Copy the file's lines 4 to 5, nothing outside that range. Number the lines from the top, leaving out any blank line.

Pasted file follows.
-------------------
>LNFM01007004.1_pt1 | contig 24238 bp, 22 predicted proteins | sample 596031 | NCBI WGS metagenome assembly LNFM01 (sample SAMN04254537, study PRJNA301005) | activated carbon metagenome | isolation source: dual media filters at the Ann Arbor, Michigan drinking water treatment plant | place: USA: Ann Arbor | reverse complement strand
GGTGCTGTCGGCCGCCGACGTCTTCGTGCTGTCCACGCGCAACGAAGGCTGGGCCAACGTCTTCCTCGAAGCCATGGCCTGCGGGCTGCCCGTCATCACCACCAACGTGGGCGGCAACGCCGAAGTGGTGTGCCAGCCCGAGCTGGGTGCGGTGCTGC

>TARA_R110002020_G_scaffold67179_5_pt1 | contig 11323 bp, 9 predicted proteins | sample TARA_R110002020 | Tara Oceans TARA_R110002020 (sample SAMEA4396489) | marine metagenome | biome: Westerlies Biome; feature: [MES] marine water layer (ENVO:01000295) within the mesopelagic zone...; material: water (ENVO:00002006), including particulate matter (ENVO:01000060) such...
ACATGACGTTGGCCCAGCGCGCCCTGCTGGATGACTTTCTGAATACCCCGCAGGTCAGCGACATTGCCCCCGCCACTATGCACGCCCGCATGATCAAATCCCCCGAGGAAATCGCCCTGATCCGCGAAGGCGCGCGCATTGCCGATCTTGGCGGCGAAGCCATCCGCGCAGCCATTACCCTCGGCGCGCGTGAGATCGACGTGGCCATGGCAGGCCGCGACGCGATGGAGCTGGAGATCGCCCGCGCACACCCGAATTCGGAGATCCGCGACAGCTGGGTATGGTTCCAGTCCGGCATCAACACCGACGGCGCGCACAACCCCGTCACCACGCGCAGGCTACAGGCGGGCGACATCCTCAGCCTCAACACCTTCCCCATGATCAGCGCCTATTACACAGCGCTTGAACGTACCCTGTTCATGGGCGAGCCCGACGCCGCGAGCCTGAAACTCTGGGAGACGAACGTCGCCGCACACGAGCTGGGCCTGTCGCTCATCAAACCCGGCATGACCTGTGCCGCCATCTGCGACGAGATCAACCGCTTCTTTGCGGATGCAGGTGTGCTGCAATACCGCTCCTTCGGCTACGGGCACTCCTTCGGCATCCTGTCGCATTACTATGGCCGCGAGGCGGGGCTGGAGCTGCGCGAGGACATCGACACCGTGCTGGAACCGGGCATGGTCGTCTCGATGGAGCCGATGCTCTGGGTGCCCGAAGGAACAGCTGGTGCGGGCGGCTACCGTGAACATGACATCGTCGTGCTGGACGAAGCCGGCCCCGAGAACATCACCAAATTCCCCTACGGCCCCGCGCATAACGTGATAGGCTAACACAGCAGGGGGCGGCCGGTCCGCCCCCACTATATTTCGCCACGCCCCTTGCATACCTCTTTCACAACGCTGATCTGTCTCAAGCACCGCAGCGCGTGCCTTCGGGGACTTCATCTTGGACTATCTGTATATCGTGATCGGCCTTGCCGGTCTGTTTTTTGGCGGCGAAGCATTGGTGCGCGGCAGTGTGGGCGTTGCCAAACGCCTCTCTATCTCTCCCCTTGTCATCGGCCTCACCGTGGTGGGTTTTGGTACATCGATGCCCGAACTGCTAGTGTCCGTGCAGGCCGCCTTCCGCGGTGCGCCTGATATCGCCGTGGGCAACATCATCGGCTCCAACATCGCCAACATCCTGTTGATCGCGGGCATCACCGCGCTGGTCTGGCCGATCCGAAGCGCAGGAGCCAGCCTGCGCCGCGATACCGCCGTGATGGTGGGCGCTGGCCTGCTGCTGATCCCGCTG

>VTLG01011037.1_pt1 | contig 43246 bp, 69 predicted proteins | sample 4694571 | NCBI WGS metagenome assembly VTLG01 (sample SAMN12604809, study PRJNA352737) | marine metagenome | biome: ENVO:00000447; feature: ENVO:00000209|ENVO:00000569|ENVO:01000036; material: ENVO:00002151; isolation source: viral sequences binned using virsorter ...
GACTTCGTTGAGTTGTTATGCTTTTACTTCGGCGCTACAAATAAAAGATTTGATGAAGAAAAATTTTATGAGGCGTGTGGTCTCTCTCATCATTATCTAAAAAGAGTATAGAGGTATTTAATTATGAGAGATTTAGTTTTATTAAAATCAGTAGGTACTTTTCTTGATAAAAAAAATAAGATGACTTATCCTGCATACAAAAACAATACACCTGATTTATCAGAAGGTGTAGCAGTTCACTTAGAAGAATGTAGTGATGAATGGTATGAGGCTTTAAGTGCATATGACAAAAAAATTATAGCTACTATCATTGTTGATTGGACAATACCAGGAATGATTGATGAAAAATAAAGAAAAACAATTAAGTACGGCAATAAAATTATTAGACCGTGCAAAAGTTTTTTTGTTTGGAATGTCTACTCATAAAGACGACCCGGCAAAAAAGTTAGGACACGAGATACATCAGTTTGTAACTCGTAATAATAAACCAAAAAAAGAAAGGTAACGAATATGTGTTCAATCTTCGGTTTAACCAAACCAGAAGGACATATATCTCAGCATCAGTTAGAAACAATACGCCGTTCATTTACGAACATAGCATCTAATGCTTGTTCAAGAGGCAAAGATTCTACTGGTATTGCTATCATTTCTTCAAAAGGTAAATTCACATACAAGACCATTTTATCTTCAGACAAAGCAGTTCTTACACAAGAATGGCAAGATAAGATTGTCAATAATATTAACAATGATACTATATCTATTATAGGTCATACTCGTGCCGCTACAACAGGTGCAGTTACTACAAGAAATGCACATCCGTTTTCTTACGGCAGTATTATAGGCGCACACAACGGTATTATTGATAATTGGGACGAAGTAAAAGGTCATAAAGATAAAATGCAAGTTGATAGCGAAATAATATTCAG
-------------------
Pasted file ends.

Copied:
ACATGACGTTGGCCCAGCGCGCCCTGCTGGATGACTTTCTGAATACCCCGCAGGTCAGCGACATTGCCCCCGCCACTATGCACGCCCGCATGATCAAATCCCCCGAGGAAATCGCCCTGATCCGCGAAGGCGCGCGCATTGCCGATCTTGGCGGCGAAGCCATCCGCGCAGCCATTACCCTCGGCGCGCGTGAGATCGACGTGGCCATGGCAGGCCGCGACGCGATGGAGCTGGAGATCGCCCGCGCACACCCGAATTCGGAGATCCGCGACAGCTGGGTATGGTTCCAGTCCGGCATCAACACCGACGGCGCGCACAACCCCGTCACCACGCGCAGGCTACAGGCGGGCGACATCCTCAGCCTCAACACCTTCCCCATGATCAGCGCCTATTACACAGCGCTTGAACGTACCCTGTTCATGGGCGAGCCCGACGCCGCGAGCCTGAAACTCTGGGAGACGAACGTCGCCGCACACGAGCTGGGCCTGTCGCTCATCAAACCCGGCATGACCTGTGCCGCCATCTGCGACGAGATCAACCGCTTCTTTGCGGATGCAGGTGTGCTGCAATACCGCTCCTTCGGCTACGGGCACTCCTTCGGCATCCTGTCGCATTACTATGGCCGCGAGGCGGGGCTGGAGCTGCGCGAGGACATCGACACCGTGCTGGAACCGGGCATGGTCGTCTCGATGGAGCCGATGCTCTGGGTGCCCGAAGGAACAGCTGGTGCGGGCGGCTACCGTGAACATGACATCGTCGTGCTGGACGAAGCCGGCCCCGAGAACATCACCAAATTCCCCTACGGCCCCGCGCATAACGTGATAGGCTAACACAGCAGGGGGCGGCCGGTCCGCCCCCACTATATTTCGCCACGCCCCTTGCATACCTCTTTCACAACGCTGATCTGTCTCAAGCACCGCAGCGCGTGCCTTCGGGGACTTCATCTTGGACTATCTGTATATCGTGATCGGCCTTGCCGGTCTGTTTTTTGGCGGCGAAGCATTGGTGCGCGGCAGTGTGGGCGTTGCCAAACGCCTCTCTATCTCTCCCCTTGTCATCGGCCTCACCGTGGTGGGTTTTGGTACATCGATGCCCGAACTGCTAGTGTCCGTGCAGGCCGCCTTCCGCGGTGCGCCTGATATCGCCGTGGGCAACATCATCGGCTCCAACATCGCCAACATCCTGTTGATCGCGGGCATCACCGCGCTGGTCTGGCCGATCCGAAGCGCAGGAGCCAGCCTGCGCCGCGATACCGCCGTGATGGTGGGCGCTGGCCTGCTGCTGATCCCGCTG

>VTLG01011037.1_pt1 | contig 43246 bp, 69 predicted proteins | sample 4694571 | NCBI WGS metagenome assembly VTLG01 (sample SAMN12604809, study PRJNA352737) | marine metagenome | biome: ENVO:00000447; feature: ENVO:00000209|ENVO:00000569|ENVO:01000036; material: ENVO:00002151; isolation source: viral sequences binned using virsorter ...